Lehigh Football Nation
August 10th, 2011, 12:07 PM
The home and home series between princeton and The Citadel was VERY telling of what the ivy league would do against the best conferences in the FCS and the answer is LOSE.

All I know is that Princeton's band lost. xlolx

Bogus Megapardus
August 10th, 2011, 12:17 PM
A fair point. However, his comments have almost always been double-sided (on the one hand, playoffs are great! It's indefensible why we don't have it! But... Harvard/Yale is a Bowl Game! The playoffs could be anticlimatic! It's fitting that the season end on Harvard/Yale!). These comments were not double-sided at all - whether it's the choice of the reporter to edit out the "on the other hand", I'm not sure, but it sure did stick out to me.

LFN, Dane96 and others - what would be on more interest to casual football fans in the northeast: FCS playoff football against Georgia Southern or Youngstown state, or a separate Lambert Cup playoff system involving the Ivy, the Patriot and the NEC (and somehow adding in UNH, Maine, Delaware and Villanova)? The game could be at a pre-designated stadium each year (i.e., the Yale Bowl, Fitton Field, Princeton Stadium) that holds +/- 25,000.

This would eliminate the Ivy travel-time-during-exams concerns that Ivy posits as as the reason behind its no post-season policy.

bluehenbillk
August 10th, 2011, 01:02 PM
LFN, Dane96 and others - what would be on more interest to casual football fans in the northeast: FCS playoff football against Georgia Southern or Youngstown state, or a separate Lambert Cup playoff system involving the Ivy, the Patriot and the NEC (and somehow adding in UNH, Maine, Delaware and Villanova)? The game could be at a pre-designated stadium each year (i.e., the Yale Bowl, Fitton Field, Princeton Stadium) that holds +/- 25,000.

This would eliminate the Ivy travel-time-during-exams concerns that Ivy posits as as the reason behind its no post-season policy.

You could have that idea for the Ivy, NEC & Patriot - might actually spark some regional interest. There's no way a CAA team would buy into that though, nobody at UD really cares about a Lambert Cup, it's all about a national title.

Dane96
August 10th, 2011, 01:19 PM
Albany wouldn't buy it either.

Anovafan
August 10th, 2011, 01:52 PM
Penn should have been a playoff team several times in years past. They could have easily reached the quarters or semis in the last two years. Penn just about beat Nova the year Nova won the national championship. They will most likely beat Nova this year. The Ivy presidents are just being elitist and stupid. Harvard, Yale and Penn have 3 great stadiums and they ould look awesome on TV hosting a playoff game. The IL schools are much more well known than most FCS schools out there.

Pard4Life
August 10th, 2011, 02:07 PM
I am somewhat glad the Ivy League does not compete in the playoffs because that would be one less marketing ploy to use on prospective recruits: "hey kid, want to compete for a national title?" I am sure that has about a 1% influence on any decision since the Ivy is what it is, but still... the PL would further be second rung on the intellectual football school market.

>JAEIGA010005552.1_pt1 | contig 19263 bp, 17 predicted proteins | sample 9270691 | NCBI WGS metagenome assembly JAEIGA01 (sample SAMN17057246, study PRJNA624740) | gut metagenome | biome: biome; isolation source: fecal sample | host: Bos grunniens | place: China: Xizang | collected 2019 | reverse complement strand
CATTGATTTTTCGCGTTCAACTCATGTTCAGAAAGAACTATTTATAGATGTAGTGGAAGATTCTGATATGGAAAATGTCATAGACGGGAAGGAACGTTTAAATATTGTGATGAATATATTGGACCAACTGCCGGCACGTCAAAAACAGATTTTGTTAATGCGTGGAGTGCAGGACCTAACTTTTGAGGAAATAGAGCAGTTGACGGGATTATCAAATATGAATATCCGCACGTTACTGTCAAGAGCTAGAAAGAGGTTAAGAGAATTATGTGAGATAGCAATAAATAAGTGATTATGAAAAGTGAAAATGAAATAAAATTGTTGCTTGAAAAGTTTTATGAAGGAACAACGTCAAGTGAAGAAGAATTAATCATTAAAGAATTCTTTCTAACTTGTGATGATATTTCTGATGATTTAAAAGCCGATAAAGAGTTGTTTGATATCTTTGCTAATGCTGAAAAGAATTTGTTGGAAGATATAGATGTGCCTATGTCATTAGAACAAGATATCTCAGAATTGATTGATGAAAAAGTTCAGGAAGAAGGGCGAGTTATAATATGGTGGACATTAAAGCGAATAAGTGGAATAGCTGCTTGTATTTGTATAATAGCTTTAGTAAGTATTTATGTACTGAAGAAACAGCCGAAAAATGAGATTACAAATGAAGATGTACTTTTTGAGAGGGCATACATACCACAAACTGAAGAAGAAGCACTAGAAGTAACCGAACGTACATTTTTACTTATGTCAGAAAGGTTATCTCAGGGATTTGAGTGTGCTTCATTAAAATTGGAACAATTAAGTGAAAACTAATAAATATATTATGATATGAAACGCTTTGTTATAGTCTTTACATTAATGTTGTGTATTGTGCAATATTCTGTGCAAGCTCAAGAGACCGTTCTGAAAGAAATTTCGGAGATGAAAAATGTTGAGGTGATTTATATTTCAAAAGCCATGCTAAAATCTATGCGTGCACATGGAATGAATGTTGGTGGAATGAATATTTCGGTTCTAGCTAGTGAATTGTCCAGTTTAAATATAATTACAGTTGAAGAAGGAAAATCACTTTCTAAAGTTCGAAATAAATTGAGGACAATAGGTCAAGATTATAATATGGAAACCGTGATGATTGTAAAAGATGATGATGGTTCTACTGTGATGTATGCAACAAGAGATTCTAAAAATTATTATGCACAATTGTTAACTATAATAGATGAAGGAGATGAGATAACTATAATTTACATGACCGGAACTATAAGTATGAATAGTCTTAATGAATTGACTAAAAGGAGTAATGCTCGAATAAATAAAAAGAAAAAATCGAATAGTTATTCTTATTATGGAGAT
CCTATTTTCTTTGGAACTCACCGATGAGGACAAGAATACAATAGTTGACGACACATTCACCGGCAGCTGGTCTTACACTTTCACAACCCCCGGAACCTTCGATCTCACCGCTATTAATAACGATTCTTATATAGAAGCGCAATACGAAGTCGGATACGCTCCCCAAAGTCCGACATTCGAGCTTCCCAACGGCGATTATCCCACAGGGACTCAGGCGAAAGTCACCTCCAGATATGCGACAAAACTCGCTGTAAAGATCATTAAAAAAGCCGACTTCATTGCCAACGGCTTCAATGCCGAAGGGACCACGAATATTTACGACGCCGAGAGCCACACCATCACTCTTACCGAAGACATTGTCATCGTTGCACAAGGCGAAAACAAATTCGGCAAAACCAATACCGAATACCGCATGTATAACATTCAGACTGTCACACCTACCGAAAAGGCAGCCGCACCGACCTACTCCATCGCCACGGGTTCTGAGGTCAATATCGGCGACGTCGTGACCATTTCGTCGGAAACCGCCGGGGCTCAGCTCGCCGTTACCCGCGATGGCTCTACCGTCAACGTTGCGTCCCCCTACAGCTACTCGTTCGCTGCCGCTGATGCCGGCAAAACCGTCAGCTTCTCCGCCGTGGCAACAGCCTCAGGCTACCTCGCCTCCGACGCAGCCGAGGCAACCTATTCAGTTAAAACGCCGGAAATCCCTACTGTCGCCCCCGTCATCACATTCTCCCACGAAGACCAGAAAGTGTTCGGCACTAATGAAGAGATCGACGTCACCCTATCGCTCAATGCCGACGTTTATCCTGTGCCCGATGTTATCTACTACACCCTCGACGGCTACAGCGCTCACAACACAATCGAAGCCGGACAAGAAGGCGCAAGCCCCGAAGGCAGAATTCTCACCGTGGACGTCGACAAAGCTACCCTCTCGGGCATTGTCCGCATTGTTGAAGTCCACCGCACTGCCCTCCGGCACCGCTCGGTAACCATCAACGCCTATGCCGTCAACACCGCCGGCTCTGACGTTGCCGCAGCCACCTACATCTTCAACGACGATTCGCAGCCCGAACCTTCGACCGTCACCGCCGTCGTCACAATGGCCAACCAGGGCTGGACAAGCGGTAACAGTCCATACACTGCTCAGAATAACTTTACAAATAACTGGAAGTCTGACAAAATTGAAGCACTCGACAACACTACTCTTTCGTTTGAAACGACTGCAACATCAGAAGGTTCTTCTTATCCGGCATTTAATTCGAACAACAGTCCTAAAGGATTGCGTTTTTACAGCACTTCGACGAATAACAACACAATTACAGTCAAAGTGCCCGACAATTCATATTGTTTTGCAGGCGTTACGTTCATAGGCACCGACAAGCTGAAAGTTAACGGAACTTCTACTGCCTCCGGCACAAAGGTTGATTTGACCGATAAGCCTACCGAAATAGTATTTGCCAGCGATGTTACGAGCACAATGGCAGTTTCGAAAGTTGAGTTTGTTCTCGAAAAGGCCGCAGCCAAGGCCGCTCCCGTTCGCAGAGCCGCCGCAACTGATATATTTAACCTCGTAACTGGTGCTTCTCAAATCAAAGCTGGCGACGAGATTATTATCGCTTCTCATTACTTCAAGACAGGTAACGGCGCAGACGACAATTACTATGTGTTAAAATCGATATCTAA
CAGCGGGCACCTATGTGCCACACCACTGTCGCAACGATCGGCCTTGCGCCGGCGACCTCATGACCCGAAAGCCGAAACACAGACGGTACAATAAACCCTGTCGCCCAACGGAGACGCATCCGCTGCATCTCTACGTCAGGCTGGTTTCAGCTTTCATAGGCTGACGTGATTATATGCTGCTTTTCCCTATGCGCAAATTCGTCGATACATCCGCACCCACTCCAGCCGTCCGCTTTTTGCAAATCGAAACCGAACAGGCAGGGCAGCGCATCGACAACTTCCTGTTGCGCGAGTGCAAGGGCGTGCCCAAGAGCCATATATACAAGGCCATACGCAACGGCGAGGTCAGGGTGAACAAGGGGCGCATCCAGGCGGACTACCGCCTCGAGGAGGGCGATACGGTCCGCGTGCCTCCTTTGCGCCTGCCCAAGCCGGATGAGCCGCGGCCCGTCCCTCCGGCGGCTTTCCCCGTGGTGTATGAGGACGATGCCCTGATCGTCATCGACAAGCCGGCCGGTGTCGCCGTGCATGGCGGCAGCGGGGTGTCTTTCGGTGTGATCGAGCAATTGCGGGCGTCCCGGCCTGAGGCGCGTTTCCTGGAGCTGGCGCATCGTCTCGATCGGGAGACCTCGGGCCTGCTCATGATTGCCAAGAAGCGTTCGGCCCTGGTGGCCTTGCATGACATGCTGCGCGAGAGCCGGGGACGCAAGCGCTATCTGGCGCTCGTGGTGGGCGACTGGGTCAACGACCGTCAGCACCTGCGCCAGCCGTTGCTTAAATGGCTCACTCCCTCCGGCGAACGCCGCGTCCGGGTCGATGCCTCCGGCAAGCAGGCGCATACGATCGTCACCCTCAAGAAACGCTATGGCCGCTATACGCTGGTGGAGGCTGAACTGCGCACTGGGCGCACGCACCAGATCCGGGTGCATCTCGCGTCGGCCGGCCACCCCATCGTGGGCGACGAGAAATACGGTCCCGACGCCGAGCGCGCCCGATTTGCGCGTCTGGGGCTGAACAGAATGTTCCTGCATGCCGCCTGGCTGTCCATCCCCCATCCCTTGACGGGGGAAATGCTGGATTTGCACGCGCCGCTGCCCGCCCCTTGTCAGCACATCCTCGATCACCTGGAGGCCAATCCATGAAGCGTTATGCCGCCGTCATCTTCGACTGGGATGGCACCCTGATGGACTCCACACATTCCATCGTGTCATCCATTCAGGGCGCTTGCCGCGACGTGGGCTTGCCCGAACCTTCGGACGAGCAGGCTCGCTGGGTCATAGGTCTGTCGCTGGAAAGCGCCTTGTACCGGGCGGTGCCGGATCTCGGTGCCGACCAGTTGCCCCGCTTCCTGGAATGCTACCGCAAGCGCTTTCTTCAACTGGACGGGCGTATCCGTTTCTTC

It also baffles me that everyone not from the northeast is saying the Ivy champion would be a weak playoff team. Based on what... PL performance? Like the 'Nova poster said, those Penn teams were during Nova runs were very strong. Harvard in 2004 had an NFL QB, and arguably the best RB, OL, and a top WR in all of FCS.

Harvard and Penn are very capable of winning the national championship, and Princeton can be if it gets its act together.

bonarae
August 10th, 2011, 06:26 PM
The home and home series between princeton and The Citadel was VERY telling of what the ivy league would do against the best conferences in the FCS and the answer is LOSE.

The other posters aren't that concerned of this, but it's true. See my first post in this thread.


LFN, Dane96 and others - what would be on more interest to casual football fans in the northeast: FCS playoff football against Georgia Southern or Youngstown state, or a separate Lambert Cup playoff system involving the Ivy, the Patriot and the NEC (and somehow adding in UNH, Maine, Delaware and Villanova)? The game could be at a pre-designated stadium each year (i.e., the Yale Bowl, Fitton Field, Princeton Stadium) that holds +/- 25,000.

This would eliminate the Ivy travel-time-during-exams concerns that Ivy posits as as the reason behind its no post-season policy.

Can the FCS playoff selection committee consider this arrangement if the Ivy finally allows itself to be in the playoffs? Maybe not. Lambert Cup? Of course it should happen, but CAA cannot back out of the playoffs...


Penn should have been a playoff team several times in years past. They could have easily reached the quarters or semis in the last two years. Penn just about beat Nova the year Nova won the national championship. They will most likely beat Nova this year. The Ivy presidents are just being elitist and stupid. Harvard, Yale and Penn have 3 great stadiums and they ould look awesome on TV hosting a playoff game. The IL schools are much more well known than most FCS schools out there.

Right. :(